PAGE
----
Tackling Healthcare Data De-identification: Structured vs Unstructured

May 21, 2024

Healthcare organizations generate vast amounts of data at high velocity. This data exists in many forms including patient records, laboratory results, imaging scans, wearable devices, pharmacy records, and more. Some of it is neatly organized into tables, making it easier to work with. However, the bigger chunk is unstructured and comprises physicians’ notes, medical images, and surgical recordings.

These diverse forms of medical data offer tremendous potential for research and innovation. Medical data comes in handy when researchers work on discovering new drugs and treatments. Additionally, insurance companies can use medical data to assess risks and make coverage decisions. 

However, data must be de-identified before being shared and used safely. De-identification removes identifiable information such as names, contact details, and specific medical histories to protect patient privacy. This ensures that the data is used responsibly and complies with privacy regulations like the Health Insurance Portability and Accountability Act (HIPAA). De-identification means researchers and decision-makers use data to its fullest without compromising patients’ confidentiality.

While it is necessary to make data shareable for secondary uses, de-identification isn’t straightforward, especially in the case of unstructured data. Let’s explore the challenges of de-identification and how best to overcome them. 

Challenges in De-Identifying Structured Healthcare Data

Structured data refers to organized and available data in a pre-defined format. It adheres to a fixed schema, like a table in a database. Datasets containing patient demographics, diagnosis codes, and treatment histories are all structured data.

Image Source: ResearchGate 

Since structured data has a clear format, it’s comparatively more straightforward to de-identify. However, deciding what data points to remove while ensuring regulatory compliance and maintaining data’s usefulness for secondary purposes is challenging. In the United States, HIPAA is the regulation that governs patients’ privacy by outlining the rules to de-identify sensitive information.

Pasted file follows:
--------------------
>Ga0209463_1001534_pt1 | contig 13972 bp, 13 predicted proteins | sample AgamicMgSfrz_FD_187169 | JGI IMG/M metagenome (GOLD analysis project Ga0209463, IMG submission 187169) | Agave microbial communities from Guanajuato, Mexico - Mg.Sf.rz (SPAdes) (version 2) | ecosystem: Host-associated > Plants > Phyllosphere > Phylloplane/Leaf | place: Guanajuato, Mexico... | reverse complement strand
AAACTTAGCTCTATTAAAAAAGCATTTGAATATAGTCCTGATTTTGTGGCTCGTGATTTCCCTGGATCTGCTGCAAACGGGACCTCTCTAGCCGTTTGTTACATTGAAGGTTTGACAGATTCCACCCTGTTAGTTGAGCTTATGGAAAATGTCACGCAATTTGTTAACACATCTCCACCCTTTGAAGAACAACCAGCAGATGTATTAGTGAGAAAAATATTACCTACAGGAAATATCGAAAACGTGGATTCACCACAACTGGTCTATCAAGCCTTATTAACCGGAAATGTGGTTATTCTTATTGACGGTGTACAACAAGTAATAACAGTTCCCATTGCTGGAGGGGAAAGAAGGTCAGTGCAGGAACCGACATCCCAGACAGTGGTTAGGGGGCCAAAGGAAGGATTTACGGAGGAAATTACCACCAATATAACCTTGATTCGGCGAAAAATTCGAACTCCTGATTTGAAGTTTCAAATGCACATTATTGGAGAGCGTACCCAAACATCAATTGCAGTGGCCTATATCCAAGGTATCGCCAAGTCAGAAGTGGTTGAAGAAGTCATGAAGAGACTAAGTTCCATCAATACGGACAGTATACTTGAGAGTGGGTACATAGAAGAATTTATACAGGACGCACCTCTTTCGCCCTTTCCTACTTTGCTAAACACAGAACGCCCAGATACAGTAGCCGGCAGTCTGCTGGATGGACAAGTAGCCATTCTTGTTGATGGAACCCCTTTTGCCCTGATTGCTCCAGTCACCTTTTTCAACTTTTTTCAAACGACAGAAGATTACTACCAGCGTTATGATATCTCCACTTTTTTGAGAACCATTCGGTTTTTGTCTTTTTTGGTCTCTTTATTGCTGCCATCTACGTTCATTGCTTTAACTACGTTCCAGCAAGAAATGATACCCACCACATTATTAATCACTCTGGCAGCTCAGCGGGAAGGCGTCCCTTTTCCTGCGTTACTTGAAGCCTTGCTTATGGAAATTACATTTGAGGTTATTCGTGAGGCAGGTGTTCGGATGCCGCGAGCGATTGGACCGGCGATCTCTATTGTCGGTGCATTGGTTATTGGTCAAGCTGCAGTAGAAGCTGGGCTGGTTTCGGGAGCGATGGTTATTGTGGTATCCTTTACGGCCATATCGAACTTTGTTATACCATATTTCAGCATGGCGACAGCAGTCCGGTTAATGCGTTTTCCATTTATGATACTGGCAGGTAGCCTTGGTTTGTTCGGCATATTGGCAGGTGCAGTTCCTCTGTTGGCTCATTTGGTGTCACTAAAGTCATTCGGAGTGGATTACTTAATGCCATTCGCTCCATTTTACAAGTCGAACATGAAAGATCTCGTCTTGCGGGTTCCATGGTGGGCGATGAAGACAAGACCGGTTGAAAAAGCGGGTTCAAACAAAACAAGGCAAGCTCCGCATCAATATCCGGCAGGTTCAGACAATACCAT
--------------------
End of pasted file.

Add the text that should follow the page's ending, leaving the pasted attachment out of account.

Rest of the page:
These regulations necessitate identifying and removing two types of information:

  1. Personally Identifiable Information (PII): Data that could directly identify an individual, such as names, addresses, and social security numbers.
  2. Protected Health Information (PHI): Health-related information linked to an individual, like medical records, treatment details, and insurance information.

Techniques to De-Identify Structured Healthcare Data

Certain techniques can be used to tackle these challenges that limit the utility of structured datasets in healthcare. Here are four key techniques to de-identify structured healthcare data:

Remove Direct Identifiers

Direct identifiers or PII are information that can directly identify an individual, such as names, addresses, and social security numbers. This technique suppresses the values of directly identifying variables by removing the corresponding columns from the dataset. 

Mask Direct Identifiers

In some research, sharing research outcomes with patients might be necessary. In such cases, values of direct identifiers can be transformed using techniques like pseudonymization (replacing identifiers with codes) or encryption (data scrambling). This ensures that the original identifiers are not accessible for unauthorized use but are safely maintained in a linked database table. 


Generalization involves removing precision from data values to create more generalized categories. For example, specific dates may be generalized to months or years, and age ranges may be broadened into intervals. This process reduces the granularity of the data while still preserving its utility for analysis. Care must be taken to ensure uniformity in the generalization process and to avoid overlap between categories.